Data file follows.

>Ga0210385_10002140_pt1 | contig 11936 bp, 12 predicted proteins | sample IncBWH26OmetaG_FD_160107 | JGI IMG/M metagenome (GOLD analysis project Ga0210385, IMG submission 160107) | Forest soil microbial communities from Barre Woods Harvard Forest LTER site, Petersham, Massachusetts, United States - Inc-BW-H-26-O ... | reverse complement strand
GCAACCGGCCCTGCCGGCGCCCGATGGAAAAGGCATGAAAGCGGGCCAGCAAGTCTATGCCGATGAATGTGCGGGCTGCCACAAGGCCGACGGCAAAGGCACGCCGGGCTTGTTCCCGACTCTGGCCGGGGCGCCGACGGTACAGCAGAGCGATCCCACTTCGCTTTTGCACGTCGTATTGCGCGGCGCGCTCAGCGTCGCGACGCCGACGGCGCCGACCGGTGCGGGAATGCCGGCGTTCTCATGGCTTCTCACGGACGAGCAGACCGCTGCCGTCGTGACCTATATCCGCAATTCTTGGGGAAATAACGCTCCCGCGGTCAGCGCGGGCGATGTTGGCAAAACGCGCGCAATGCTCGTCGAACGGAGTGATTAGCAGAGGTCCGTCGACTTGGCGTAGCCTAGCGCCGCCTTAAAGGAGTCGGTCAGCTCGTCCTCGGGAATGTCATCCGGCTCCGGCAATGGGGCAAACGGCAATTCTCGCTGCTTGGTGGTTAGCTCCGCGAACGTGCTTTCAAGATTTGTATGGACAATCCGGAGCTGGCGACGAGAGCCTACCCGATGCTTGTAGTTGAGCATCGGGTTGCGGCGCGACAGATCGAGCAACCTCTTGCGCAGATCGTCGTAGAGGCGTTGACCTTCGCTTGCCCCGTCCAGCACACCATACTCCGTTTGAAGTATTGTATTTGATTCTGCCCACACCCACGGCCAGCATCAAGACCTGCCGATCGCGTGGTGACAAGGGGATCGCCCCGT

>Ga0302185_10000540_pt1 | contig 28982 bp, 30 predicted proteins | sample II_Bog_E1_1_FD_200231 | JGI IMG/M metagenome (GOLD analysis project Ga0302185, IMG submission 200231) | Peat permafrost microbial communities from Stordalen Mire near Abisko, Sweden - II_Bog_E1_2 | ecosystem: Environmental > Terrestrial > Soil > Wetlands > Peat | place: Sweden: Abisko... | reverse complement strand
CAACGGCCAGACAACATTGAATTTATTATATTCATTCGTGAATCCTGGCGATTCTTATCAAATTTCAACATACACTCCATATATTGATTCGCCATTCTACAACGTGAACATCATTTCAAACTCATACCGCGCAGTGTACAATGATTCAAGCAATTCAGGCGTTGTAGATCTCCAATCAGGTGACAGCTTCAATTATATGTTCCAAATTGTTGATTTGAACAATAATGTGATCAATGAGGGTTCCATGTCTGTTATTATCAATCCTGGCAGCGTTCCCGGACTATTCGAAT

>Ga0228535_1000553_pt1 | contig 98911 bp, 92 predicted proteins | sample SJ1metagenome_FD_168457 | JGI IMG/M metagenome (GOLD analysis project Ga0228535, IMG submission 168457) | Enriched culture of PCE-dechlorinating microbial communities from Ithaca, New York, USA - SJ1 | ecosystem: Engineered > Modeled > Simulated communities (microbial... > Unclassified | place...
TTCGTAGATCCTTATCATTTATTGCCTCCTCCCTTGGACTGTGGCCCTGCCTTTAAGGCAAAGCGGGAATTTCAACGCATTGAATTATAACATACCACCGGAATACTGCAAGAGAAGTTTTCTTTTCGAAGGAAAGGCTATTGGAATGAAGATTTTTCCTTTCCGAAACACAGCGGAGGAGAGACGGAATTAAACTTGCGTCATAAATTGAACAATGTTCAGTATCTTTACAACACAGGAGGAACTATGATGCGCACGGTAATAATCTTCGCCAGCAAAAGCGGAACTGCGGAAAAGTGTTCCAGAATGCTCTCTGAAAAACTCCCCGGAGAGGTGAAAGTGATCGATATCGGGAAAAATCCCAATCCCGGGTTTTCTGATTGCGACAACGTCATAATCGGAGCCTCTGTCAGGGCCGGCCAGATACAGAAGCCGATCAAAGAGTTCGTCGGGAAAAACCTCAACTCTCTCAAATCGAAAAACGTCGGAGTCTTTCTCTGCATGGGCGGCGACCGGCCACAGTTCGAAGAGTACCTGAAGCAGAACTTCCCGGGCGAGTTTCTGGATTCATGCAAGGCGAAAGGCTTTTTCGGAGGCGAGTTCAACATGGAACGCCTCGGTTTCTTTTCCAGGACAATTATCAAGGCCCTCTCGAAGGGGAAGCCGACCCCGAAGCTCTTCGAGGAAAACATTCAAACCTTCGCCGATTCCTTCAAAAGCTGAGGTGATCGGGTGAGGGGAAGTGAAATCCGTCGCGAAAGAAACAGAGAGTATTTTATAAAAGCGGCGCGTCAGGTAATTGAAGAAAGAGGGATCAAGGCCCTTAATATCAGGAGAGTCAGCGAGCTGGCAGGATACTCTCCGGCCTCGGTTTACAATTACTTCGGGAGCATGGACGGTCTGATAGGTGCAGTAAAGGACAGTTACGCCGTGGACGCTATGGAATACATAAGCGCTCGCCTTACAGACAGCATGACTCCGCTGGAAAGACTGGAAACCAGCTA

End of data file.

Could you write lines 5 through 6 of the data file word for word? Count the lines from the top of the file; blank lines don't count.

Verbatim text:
>Ga0228535_1000553_pt1 | contig 98911 bp, 92 predicted proteins | sample SJ1metagenome_FD_168457 | JGI IMG/M metagenome (GOLD analysis project Ga0228535, IMG submission 168457) | Enriched culture of PCE-dechlorinating microbial communities from Ithaca, New York, USA - SJ1 | ecosystem: Engineered > Modeled > Simulated communities (microbial... > Unclassified | place...
TTCGTAGATCCTTATCATTTATTGCCTCCTCCCTTGGACTGTGGCCCTGCCTTTAAGGCAAAGCGGGAATTTCAACGCATTGAATTATAACATACCACCGGAATACTGCAAGAGAAGTTTTCTTTTCGAAGGAAAGGCTATTGGAATGAAGATTTTTCCTTTCCGAAACACAGCGGAGGAGAGACGGAATTAAACTTGCGTCATAAATTGAACAATGTTCAGTATCTTTACAACACAGGAGGAACTATGATGCGCACGGTAATAATCTTCGCCAGCAAAAGCGGAACTGCGGAAAAGTGTTCCAGAATGCTCTCTGAAAAACTCCCCGGAGAGGTGAAAGTGATCGATATCGGGAAAAATCCCAATCCCGGGTTTTCTGATTGCGACAACGTCATAATCGGAGCCTCTGTCAGGGCCGGCCAGATACAGAAGCCGATCAAAGAGTTCGTCGGGAAAAACCTCAACTCTCTCAAATCGAAAAACGTCGGAGTCTTTCTCTGCATGGGCGGCGACCGGCCACAGTTCGAAGAGTACCTGAAGCAGAACTTCCCGGGCGAGTTTCTGGATTCATGCAAGGCGAAAGGCTTTTTCGGAGGCGAGTTCAACATGGAACGCCTCGGTTTCTTTTCCAGGACAATTATCAAGGCCCTCTCGAAGGGGAAGCCGACCCCGAAGCTCTTCGAGGAAAACATTCAAACCTTCGCCGATTCCTTCAAAAGCTGAGGTGATCGGGTGAGGGGAAGTGAAATCCGTCGCGAAAGAAACAGAGAGTATTTTATAAAAGCGGCGCGTCAGGTAATTGAAGAAAGAGGGATCAAGGCCCTTAATATCAGGAGAGTCAGCGAGCTGGCAGGATACTCTCCGGCCTCGGTTTACAATTACTTCGGGAGCATGGACGGTCTGATAGGTGCAGTAAAGGACAGTTACGCCGTGGACGCTATGGAATACATAAGCGCTCGCCTTACAGACAGCATGACTCCGCTGGAAAGACTGGAAACCAGCTA